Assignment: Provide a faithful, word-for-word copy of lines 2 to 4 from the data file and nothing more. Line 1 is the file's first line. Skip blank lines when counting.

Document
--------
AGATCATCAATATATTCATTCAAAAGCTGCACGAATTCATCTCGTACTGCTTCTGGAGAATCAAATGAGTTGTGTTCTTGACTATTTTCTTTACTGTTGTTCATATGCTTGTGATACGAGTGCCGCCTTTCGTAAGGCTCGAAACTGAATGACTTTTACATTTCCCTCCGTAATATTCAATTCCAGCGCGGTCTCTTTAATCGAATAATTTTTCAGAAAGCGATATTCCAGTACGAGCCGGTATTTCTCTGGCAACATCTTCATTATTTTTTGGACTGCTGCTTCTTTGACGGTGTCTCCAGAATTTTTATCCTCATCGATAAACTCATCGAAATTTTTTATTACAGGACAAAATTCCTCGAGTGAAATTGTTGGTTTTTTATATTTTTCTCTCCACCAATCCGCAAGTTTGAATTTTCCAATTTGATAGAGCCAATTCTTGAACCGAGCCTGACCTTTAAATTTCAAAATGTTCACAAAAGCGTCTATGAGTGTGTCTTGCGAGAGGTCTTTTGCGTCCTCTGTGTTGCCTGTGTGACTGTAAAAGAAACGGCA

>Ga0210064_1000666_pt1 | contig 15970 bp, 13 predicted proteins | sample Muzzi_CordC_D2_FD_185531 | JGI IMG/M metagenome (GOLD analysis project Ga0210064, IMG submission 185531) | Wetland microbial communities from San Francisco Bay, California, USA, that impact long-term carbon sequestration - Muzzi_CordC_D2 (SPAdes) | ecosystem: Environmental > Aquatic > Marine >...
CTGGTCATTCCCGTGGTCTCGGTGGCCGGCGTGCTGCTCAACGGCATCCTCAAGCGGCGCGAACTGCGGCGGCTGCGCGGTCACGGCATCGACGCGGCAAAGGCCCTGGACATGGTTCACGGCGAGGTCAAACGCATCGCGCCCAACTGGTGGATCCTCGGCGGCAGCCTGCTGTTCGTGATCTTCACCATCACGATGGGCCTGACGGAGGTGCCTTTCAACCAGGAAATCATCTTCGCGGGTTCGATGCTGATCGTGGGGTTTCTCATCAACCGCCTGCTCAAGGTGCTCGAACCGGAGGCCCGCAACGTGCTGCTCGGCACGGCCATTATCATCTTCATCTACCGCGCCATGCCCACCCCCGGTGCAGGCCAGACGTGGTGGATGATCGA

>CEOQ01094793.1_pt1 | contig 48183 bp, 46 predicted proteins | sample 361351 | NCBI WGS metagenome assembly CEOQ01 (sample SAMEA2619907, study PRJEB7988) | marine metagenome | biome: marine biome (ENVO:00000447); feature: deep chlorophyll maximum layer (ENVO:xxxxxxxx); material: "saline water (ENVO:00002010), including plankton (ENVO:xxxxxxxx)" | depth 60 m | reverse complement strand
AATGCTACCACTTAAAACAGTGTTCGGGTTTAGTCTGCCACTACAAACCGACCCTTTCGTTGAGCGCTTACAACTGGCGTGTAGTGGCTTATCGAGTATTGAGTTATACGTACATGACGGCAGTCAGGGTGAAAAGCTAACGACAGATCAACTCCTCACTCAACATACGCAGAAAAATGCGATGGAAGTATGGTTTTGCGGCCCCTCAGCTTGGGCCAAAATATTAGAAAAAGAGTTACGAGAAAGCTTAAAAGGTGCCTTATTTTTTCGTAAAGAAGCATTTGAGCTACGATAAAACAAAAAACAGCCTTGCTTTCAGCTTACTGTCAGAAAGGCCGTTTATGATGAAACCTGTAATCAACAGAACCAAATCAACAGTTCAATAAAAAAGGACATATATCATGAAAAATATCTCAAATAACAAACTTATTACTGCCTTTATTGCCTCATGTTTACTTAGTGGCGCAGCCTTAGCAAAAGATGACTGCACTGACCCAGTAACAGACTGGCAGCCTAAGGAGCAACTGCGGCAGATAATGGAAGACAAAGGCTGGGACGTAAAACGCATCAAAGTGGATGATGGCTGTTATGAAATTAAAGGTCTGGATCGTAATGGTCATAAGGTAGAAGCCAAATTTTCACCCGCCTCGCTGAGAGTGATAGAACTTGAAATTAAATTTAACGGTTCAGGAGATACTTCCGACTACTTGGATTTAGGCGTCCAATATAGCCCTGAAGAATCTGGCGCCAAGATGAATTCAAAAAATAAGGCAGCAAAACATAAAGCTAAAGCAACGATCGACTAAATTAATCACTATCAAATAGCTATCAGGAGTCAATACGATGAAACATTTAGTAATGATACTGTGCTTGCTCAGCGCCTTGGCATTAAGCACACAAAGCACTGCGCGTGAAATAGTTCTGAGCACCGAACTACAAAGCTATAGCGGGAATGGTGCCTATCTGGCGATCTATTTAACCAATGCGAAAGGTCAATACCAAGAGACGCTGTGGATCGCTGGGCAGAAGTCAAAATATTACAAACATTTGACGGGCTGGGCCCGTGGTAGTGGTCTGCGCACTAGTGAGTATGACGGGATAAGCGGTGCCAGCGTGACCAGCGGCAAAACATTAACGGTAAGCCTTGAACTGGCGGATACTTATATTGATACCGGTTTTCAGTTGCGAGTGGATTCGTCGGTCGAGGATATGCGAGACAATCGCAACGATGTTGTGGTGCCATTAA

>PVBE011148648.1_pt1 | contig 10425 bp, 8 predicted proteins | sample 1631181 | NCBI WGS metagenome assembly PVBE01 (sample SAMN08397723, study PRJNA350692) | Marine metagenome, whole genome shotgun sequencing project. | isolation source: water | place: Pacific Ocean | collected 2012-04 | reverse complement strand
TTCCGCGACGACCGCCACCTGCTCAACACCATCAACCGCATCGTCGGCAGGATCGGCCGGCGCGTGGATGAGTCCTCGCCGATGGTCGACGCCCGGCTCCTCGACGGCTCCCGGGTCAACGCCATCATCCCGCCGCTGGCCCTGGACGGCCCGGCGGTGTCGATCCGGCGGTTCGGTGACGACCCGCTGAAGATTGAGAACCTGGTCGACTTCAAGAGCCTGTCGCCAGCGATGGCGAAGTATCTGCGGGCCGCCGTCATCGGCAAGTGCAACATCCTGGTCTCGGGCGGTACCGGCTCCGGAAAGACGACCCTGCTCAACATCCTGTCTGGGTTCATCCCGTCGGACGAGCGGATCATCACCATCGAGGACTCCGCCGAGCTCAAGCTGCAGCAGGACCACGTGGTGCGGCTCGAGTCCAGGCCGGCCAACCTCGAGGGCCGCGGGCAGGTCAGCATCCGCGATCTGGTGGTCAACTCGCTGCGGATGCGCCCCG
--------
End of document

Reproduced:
>Ga0210064_1000666_pt1 | contig 15970 bp, 13 predicted proteins | sample Muzzi_CordC_D2_FD_185531 | JGI IMG/M metagenome (GOLD analysis project Ga0210064, IMG submission 185531) | Wetland microbial communities from San Francisco Bay, California, USA, that impact long-term carbon sequestration - Muzzi_CordC_D2 (SPAdes) | ecosystem: Environmental > Aquatic > Marine >...
CTGGTCATTCCCGTGGTCTCGGTGGCCGGCGTGCTGCTCAACGGCATCCTCAAGCGGCGCGAACTGCGGCGGCTGCGCGGTCACGGCATCGACGCGGCAAAGGCCCTGGACATGGTTCACGGCGAGGTCAAACGCATCGCGCCCAACTGGTGGATCCTCGGCGGCAGCCTGCTGTTCGTGATCTTCACCATCACGATGGGCCTGACGGAGGTGCCTTTCAACCAGGAAATCATCTTCGCGGGTTCGATGCTGATCGTGGGGTTTCTCATCAACCGCCTGCTCAAGGTGCTCGAACCGGAGGCCCGCAACGTGCTGCTCGGCACGGCCATTATCATCTTCATCTACCGCGCCATGCCCACCCCCGGTGCAGGCCAGACGTGGTGGATGATCGA

>CEOQ01094793.1_pt1 | contig 48183 bp, 46 predicted proteins | sample 361351 | NCBI WGS metagenome assembly CEOQ01 (sample SAMEA2619907, study PRJEB7988) | marine metagenome | biome: marine biome (ENVO:00000447); feature: deep chlorophyll maximum layer (ENVO:xxxxxxxx); material: "saline water (ENVO:00002010), including plankton (ENVO:xxxxxxxx)" | depth 60 m | reverse complement strand